Time now for another custom variable this time called pulse1 this is to simulate the value that is triggered by the bass drum, it pulses every 100 frames giving alternatively a positive then negative kick. This wants to be in its own Rotation matrix which you should push right to the top of the chain. There’s a bunch of smoothing going on and this value is really just to give the effect of something regularly triggering slightly different actions each time it fires, you should see a nice smart snap followed by a fade back to the original position
Our final transformation is a little complicate in that although we technically have all the required information, I’ve decided for the sake of simplicity and clarity to provide the vector as three more custom variables. This “explosion” vector for want of a better name (see picture above) effects each cube depending on its position within the logo. The most central cube is coming straight down the Z axis towards the camera.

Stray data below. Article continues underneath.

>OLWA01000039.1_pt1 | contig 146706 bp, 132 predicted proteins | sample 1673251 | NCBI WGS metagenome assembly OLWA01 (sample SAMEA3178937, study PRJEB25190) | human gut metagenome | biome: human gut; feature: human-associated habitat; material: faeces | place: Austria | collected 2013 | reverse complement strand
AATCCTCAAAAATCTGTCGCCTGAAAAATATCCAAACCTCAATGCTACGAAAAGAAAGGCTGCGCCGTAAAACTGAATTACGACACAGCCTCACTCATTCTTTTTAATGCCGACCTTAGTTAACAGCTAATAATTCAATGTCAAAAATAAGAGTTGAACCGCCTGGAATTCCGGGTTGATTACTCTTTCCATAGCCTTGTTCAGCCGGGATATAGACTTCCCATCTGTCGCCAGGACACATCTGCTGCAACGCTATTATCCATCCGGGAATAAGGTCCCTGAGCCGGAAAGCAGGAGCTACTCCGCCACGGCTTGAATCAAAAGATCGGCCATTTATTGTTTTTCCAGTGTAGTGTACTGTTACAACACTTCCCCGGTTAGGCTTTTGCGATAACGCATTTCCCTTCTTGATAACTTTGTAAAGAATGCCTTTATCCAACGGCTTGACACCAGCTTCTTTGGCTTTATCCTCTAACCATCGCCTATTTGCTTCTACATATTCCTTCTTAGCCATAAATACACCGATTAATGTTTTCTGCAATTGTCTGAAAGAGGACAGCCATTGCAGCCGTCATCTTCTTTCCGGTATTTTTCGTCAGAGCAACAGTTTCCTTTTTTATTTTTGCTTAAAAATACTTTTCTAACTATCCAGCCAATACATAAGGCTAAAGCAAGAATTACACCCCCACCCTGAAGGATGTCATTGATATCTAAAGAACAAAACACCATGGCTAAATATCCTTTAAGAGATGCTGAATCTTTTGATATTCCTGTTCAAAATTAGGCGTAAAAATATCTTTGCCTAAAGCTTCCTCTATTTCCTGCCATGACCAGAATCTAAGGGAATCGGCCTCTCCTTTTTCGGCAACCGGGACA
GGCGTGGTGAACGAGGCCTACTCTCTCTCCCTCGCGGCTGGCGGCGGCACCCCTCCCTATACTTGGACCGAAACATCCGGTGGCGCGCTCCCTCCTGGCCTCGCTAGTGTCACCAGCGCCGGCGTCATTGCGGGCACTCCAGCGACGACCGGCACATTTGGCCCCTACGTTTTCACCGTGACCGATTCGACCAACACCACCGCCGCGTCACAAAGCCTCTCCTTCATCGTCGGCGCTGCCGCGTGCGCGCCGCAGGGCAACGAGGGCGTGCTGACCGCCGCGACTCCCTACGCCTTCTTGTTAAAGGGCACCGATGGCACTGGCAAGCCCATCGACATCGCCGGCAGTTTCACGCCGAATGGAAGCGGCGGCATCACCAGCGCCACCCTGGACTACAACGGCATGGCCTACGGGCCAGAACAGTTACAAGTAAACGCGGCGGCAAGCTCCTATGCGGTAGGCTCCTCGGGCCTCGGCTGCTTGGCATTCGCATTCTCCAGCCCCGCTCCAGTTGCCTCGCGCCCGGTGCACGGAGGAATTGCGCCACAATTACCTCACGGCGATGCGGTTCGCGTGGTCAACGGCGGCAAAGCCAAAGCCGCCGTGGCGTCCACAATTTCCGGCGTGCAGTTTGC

As you reach the edges the vector points progressively further outwards I just hope that my hopeless illustration skills have made it at least a little clearer. Unlike the snap effect for the bass drum I’ve decided to tie this effect to the Y axis of the mouse, this will allow you to gradually move the mouse up and down to see the effect of this vector, it might be a good idea to turn some of the matrices temporarily into identity matrices. You won’t loose what you’ve typed into the function boxes but it will stop the matrix actually doing anything allowing you to see just a few of the matrices working together. This will allow you to get a good grasp of what any one particular operation is doing.
So to review our chain of matrix operations, start with a Y rotation using the pulse1 variable.